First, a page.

The problem is not only confined to Australia. In North America the situation sometimes arises that members of both the Amended and Unamended fellowships join together for Bible Schools but go to separate rooms for the act of Breaking Bread. In my opinion they have missed the point completely. Let me give you some examples and then you decide whether 'fellowship' in these contexts is the same as 'Breaking Bread'.
1. You attend a Bible School but because of work or other commitments you can't be there for the whole time. During the time you are there you enjoy some wonderful discussions about the Word of God and the Christian life. There is a great sense of sharing at the Bible School, with everyone getting in and helping each other. There are opportunities for praying together. At times some people feel that there is such an atmosphere of open and honest communication that they feel safe to unburden and to share their problems with others and to reciprocate by offering support and encouragement to those who need it. You fully participate in all these things. However, you have to leave early because of your other commitments, and consequently you miss out on the Sunday Breaking of Bread meeting. Have you had fellowship or not?

2. The next week you learn that some of the people who had been at the Bible School, and with whom you worshiped and prayed together, and who had actively participated in the week's activities in every way, were from an ecclesia which was "not in fellowship" with your ecclesia. Although you didn't Break Bread with them on the Sunday, you did share with them in many other ways in the same way you did with everyone else. Did you have fellowship with them?

3. Another week goes by and you learn that a couple from your own ecclesia have been called to an Arranging Brothers' meeting to explain why they broke bread with people who are out of fellowship. You discover that you haven't been called to give an explanation because you left early and didn't fellowship with the out-of-fellowship people. What do you do? Did you fellowship them or not?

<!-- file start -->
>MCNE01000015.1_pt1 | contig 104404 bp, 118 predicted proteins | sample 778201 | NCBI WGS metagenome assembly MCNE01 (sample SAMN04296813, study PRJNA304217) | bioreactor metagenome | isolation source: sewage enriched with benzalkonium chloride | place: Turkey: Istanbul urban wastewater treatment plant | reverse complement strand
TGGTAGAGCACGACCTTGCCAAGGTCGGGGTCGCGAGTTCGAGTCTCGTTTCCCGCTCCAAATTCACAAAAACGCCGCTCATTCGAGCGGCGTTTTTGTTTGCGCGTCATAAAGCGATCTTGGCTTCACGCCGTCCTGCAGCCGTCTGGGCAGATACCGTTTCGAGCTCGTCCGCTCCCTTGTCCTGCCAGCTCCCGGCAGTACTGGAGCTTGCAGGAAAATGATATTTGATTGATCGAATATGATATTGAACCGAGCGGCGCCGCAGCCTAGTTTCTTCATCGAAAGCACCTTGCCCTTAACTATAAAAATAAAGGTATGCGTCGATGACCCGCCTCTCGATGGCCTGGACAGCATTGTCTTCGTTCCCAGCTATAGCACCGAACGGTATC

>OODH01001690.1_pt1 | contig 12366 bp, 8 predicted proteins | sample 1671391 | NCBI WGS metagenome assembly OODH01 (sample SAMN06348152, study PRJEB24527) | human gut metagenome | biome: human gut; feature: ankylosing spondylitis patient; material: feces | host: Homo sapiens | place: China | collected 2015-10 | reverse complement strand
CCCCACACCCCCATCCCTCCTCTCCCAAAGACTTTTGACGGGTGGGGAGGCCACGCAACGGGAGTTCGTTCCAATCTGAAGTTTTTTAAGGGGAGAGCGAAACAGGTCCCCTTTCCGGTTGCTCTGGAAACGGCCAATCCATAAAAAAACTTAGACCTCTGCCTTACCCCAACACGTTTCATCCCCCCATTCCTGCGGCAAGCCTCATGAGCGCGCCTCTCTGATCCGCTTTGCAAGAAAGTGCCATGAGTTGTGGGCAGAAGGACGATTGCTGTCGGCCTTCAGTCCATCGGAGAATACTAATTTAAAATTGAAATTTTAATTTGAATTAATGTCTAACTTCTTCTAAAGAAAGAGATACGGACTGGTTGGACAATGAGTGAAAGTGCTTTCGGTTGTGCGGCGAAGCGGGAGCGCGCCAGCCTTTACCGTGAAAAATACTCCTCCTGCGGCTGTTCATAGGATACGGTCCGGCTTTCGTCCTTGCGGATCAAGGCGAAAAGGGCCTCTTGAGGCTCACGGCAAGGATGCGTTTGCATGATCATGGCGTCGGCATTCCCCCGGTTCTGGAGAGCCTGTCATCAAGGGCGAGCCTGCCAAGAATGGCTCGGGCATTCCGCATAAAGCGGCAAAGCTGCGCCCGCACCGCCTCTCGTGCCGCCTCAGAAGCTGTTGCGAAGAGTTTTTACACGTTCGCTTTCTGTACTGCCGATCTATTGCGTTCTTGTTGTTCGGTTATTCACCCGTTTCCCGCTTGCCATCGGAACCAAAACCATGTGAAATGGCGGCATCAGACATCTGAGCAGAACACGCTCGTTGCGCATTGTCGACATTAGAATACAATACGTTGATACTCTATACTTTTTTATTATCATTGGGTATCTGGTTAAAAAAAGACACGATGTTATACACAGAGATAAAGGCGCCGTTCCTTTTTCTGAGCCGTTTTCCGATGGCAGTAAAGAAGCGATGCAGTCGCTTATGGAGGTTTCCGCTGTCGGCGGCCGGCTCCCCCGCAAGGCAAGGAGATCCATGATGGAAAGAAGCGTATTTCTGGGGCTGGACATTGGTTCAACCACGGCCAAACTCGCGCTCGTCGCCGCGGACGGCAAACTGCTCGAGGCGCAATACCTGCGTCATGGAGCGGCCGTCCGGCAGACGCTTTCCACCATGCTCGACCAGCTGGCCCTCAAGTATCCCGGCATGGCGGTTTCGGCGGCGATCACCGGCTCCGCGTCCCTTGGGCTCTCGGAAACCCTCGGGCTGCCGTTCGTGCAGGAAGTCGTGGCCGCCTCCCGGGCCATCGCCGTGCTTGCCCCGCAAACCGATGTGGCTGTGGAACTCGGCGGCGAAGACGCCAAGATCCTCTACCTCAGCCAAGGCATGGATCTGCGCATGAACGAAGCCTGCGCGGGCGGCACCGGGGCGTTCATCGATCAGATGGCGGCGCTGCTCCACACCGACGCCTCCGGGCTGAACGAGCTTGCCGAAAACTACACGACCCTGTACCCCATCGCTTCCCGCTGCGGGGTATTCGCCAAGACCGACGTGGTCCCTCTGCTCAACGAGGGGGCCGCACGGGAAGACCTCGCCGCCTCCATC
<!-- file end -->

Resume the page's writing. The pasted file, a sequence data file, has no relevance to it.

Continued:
4. Over the next few weeks you share a lot of your time with someone you met at the Bible School and realise that you have a great deal in common. You are a great help to each other, have very similar outlooks, and seem to be walking very similar spiritual paths. Your friend is from the out-of-fellowship ecclesia. So long as you don't Break Bread together there won't be a 'fellowship problem' with your ecclesia. After all, you're not actually having fellowship, are you?

5. One Sunday, after a particularly difficult week, you get to your ecclesia's Sunday morning meeting late because you had some car trouble as you were leaving home. A neighbour lends you their car, but they need it back soon. The meeting had already started when you arrive so you don't get to speak to anyone. At the end of the hymn and prayer the doorkeeper lets you in and you take a seat at the back. The exhortation is about commitment, and the exhorter gives some examples which indicate lack of commitment, including arriving late for the meeting. You feel he is looking at you when he says this, and for the rest of the meeting you feel uncomfortable and agitated. The emblems come round, and you take the bread and wine. However, you have to leave before the meeting is over so you can return the car to your neighbour. You have to rush out before the closing hymn and prayer and don't get an opportunity to speak with anyone, still feeling uncomfortable and agitated.

Later that day you meet up with your friend from the 'out-of-fellowship meeting' and go to a cafe. Over coffee and cake you unburden about your feelings and feel much less agitated. Your friend suggests a very helpful way of resolving your negative feelings towards the exhorter, and you briefly pray together. You go home from the cafe feeling spiritually revitalised.

Where did you have fellowship? At the meeting where you didn't speak with anyone, and where you felt uncomfortable and agitated, but where you took the bread and wine; or at the cafe where you shared your problem, got sound spiritual advice, prayed with another believer, and had coffee and cake?
The Unity Agreement says nothing about fellowship, except when to disfellowship. In practice it is an agreement about when to disfellowship, and not really a Basis of Fellowship. The failure of the Unity Agreement to produce ecclesial harmony is also the result of a failure by the Christadelphian community to properly understand what constitutes 'fellowship' and a confusion between 'Breaking Bread' and fellowship.

In future posts I'd like to explore what the Bible means by 'fellowship'.